The aim of Young's experiment was far more modest than to achieve orbit: it was to dispatch a mail-carrying rocket from a ship, the Canonbar, to the river bank at Pinkenba. The unnamed rocket contained hundreds of empty envelopes, each rocket cover bearing special labels and mail cachets, an overprinted stamp declaring this to be the first Australian rocket flight.
In 2009, The Australian newspaper ran an article marking the 75th anniversary of the rocket launch. It said the result was not quite the spectacle Young had hoped for, despite the romantic image he had designed for the commemorative stamp. As The Courier-Mail reported the next day, The Australiansaid, on leaving the ship the rocket hit a pile on the river bank and the container fell into the water. However, the rocket and its precious philatelic cargo were salvaged thanks the Canonbar’s captain, who had secured a long line to the rocket. Young’s later efforts were called Zodiac and Orion.
More than a convenience for Brisbane locals, the Kurilpa Bridge is the world’s largest structure based upon the principles of "tensegrity". Used to describe its structural formation, the term refers to the system of balanced compressive and tensile forces in the bridge’s design. In 2011, the Brisbane landmark was awarded World Transport Building of the Year the World Architecture Festival.
Connecting Kurilpa Point in South Bank to Tank St in Brisbane’s central business district, the bridge stretches 360m across the Brisbane River. Designed by local firms Cox Raynor Architects and Arup Engineering, the bridge carries an estimated 50,000 Brisbane pedestrian and cyclists per week.
Originally proposed as the Tank Street Bridge, a public competition was held in 2008 to name the structure. The name Kurilpa was chosen in reference to the Aboriginal word meaning "place for water rats". The bridge is considered one of Brisbane’s most iconic landmarks and contributes to the intricate skyline of the CBD.
The Translational Research Institute (TRI) is a unique, Australian-first initiative of “bench to bedside” medical research. The aim of TRI is to promote and facilitate the discovery, manufacture and testing of treatments and therapies that will have a positive and profound impact on global health.
The concept of a major research institute on the Woolloongabba site arose from the thinking of notable Queensland clinicians including Professor Brian Emmerson and Dr John Golledge, and the vision was conceived and brought to fruition by the clinicians and scientists of the four institutions that were its founding partners: The University of Queensland, Queensland University of Technology, Mater Medical Research Institute and Queensland Health.
The collective expertise of the initial partners in the project will be brought to bear on common and serious diseases including cancers, diabetes, HIV, malaria, bone and joint illnesses and obesity, with a view to enhanced prevention and treatment and improved public health worldwide.
Brisbane was the first place in the world to have an ambulance service manned by paid staff.
Formed in 1892, Queensland Ambulance was the first service of its kind to be manned by paid staff. Established to transport the ill and injured to hospital, funding for the service was initially sourced from community donations. Originally, services were provided by unpaid volunteers.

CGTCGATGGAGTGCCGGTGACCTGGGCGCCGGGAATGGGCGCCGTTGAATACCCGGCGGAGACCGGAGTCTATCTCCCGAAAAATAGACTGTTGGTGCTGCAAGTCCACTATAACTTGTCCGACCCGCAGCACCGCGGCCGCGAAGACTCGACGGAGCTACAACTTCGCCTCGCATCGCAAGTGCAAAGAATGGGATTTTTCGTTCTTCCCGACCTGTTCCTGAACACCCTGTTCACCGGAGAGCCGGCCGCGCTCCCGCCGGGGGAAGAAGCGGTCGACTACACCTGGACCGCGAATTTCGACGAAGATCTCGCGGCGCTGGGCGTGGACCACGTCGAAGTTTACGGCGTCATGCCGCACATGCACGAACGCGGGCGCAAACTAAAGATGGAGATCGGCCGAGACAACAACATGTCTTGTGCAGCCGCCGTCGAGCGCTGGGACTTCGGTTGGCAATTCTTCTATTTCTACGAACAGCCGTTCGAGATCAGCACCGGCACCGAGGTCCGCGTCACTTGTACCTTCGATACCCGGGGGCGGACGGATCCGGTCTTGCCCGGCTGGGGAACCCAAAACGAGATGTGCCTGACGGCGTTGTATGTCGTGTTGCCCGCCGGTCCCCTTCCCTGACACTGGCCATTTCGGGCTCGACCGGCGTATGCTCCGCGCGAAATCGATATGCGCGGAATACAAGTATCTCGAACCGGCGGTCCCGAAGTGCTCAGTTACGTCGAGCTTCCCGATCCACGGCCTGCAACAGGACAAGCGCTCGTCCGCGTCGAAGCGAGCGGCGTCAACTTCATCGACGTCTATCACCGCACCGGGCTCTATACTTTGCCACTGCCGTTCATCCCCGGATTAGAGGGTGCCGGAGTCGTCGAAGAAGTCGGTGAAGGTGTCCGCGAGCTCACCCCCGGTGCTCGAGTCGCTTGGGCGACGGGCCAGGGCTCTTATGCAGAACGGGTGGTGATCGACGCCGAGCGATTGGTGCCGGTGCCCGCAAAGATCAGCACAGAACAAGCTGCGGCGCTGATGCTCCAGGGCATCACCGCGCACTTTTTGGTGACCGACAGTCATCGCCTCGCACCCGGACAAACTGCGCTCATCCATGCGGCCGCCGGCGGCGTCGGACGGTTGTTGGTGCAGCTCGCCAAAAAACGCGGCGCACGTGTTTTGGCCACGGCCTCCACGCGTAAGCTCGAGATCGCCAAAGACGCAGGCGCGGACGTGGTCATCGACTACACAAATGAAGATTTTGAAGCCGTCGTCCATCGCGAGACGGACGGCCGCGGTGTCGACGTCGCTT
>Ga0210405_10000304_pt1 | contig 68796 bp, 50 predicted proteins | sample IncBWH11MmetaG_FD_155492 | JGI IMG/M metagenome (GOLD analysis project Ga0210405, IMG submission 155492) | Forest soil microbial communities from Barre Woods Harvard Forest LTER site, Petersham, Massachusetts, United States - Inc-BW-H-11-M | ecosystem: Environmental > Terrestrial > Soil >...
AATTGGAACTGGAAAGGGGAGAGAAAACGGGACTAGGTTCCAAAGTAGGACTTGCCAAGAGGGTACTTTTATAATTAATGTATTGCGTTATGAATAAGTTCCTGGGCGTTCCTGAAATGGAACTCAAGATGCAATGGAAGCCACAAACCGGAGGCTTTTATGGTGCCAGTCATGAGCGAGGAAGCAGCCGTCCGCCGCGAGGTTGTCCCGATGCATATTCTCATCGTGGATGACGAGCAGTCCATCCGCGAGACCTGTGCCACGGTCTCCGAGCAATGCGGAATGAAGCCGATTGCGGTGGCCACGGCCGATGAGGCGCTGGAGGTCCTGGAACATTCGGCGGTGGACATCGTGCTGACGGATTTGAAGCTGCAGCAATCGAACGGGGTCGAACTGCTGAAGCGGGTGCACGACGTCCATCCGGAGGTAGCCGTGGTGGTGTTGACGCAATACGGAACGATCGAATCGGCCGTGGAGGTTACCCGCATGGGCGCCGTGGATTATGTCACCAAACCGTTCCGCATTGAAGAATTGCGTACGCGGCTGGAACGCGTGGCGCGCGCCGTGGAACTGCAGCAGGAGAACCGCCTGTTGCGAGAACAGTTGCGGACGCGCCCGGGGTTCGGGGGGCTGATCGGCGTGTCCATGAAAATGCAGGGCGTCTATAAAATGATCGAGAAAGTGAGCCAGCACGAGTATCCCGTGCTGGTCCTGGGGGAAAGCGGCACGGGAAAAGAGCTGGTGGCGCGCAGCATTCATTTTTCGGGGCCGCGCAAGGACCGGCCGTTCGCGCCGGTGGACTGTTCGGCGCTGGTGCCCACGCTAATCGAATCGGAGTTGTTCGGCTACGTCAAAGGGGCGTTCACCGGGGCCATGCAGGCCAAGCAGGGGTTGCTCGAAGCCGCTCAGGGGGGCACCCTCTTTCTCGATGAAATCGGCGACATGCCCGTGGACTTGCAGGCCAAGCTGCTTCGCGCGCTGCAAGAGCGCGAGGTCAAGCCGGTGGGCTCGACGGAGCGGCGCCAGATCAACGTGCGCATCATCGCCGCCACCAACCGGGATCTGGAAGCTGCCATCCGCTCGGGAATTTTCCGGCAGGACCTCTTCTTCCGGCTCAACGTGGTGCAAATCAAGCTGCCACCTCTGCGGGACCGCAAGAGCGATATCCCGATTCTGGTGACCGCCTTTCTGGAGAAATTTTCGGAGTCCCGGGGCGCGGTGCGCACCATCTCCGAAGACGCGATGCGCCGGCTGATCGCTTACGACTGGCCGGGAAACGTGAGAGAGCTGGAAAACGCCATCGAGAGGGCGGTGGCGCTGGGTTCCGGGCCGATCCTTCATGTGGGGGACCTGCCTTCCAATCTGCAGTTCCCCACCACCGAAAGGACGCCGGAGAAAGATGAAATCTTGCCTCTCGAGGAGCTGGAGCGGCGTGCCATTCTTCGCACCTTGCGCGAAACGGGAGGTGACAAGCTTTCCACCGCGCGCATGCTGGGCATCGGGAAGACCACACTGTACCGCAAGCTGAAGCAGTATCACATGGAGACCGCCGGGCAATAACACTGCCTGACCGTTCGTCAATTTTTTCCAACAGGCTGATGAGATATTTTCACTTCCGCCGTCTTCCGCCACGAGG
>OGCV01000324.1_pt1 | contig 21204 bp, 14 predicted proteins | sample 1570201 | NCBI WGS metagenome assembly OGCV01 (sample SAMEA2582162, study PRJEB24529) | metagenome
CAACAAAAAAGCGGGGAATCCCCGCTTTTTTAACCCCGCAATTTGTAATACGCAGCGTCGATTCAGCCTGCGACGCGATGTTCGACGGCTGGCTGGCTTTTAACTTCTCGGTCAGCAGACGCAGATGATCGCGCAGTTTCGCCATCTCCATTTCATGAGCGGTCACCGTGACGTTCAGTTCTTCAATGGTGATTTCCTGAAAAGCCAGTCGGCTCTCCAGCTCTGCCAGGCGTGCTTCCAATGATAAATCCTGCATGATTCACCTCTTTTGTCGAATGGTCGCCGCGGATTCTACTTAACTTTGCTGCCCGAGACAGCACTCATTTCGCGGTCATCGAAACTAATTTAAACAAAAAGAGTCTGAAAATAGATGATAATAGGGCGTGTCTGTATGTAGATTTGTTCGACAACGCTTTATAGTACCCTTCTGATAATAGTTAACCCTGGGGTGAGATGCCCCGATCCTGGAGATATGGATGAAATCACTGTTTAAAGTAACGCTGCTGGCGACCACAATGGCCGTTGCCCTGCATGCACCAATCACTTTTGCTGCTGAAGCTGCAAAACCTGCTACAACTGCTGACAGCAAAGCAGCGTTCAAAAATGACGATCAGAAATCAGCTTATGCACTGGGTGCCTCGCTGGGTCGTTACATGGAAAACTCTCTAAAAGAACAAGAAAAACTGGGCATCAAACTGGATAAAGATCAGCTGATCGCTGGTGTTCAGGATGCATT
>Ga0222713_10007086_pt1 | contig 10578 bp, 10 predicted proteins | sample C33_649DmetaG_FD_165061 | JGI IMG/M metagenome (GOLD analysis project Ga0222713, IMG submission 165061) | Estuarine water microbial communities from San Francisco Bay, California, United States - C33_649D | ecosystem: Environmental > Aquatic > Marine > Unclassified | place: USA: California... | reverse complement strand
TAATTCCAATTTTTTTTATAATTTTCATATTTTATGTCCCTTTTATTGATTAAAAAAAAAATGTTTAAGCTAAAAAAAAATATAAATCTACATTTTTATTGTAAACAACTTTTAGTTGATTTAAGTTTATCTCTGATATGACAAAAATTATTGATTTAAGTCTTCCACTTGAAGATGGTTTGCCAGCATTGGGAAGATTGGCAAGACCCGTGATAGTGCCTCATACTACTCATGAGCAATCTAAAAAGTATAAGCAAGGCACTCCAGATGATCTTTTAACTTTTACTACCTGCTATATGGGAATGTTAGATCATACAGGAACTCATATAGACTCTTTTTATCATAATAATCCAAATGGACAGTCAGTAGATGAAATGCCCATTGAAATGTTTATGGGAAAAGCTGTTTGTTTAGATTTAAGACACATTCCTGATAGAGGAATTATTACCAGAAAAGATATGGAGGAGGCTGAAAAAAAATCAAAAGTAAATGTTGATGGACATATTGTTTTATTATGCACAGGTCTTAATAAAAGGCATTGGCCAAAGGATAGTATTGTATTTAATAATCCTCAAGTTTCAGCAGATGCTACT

In 1985, the Queensland Government saw the value of the service and provided a subsidy based on £1 for each £1 raised by the service. This subsidy was revolutionary for its time, especially considering the great depression substantiating in the 1930s.
The innovative concept of “paid” staff came into existence and brought with it the need for a reliable cash flow. While records are vague, a public subscription scheme was introduced in Brisbane in the late 1890s. Today, Queensland Ambulance Service is an integral part of Brisbane’s health care sector and provides the community with health-related transportation and care.
Western Australia is the largest state in Australia. It amounts to a third of the area of Australia, with a total area of more then 2,500,000 sqkm. Perth is the capital of Western Australia with just under two million people and is said to be one of the most beautiful cities in Australia. WA is divided into five regions; the Kimberley, the North West, South West, the Interior, and the Wheat Belt. The majority of the population live along the beautiful white sandy beaches of the West Australian coast.
Perth City is situated between the Darling Ranges and the Indian Ocean, and along the banks of the Swan River, 12 km from the ocean. The river is named after the famous black swans which can be found along the river. The city is bound by the river to the east and south. To the west of the city is Kings Park, which has over 400 hectares of natural Australian bush overlooking the city center and the Swan River. The view from King's park is quite unique and is a must for any visitor to Perth.
The Swan River weaves its way through the metropolitan area to the Port of Fremantle, which has many beautiful houses, restaurants, and recreational areas along its banks. The river provides an ideal opportunity for the locals to enjoy the beautiful weather and participate in many different water sports such as boating, sailing, water skiing, wind surfing, rowing, fishing, parasailing, swimming, jet skiing, or just cruising the river on one of the many ferries.
The city center is quite small when compared to other cities in Australia such as Sydney or Melbourne. The city has four major streets running east to west - St George's Terrace, Hay Street, Murray Street, and Wellington Street.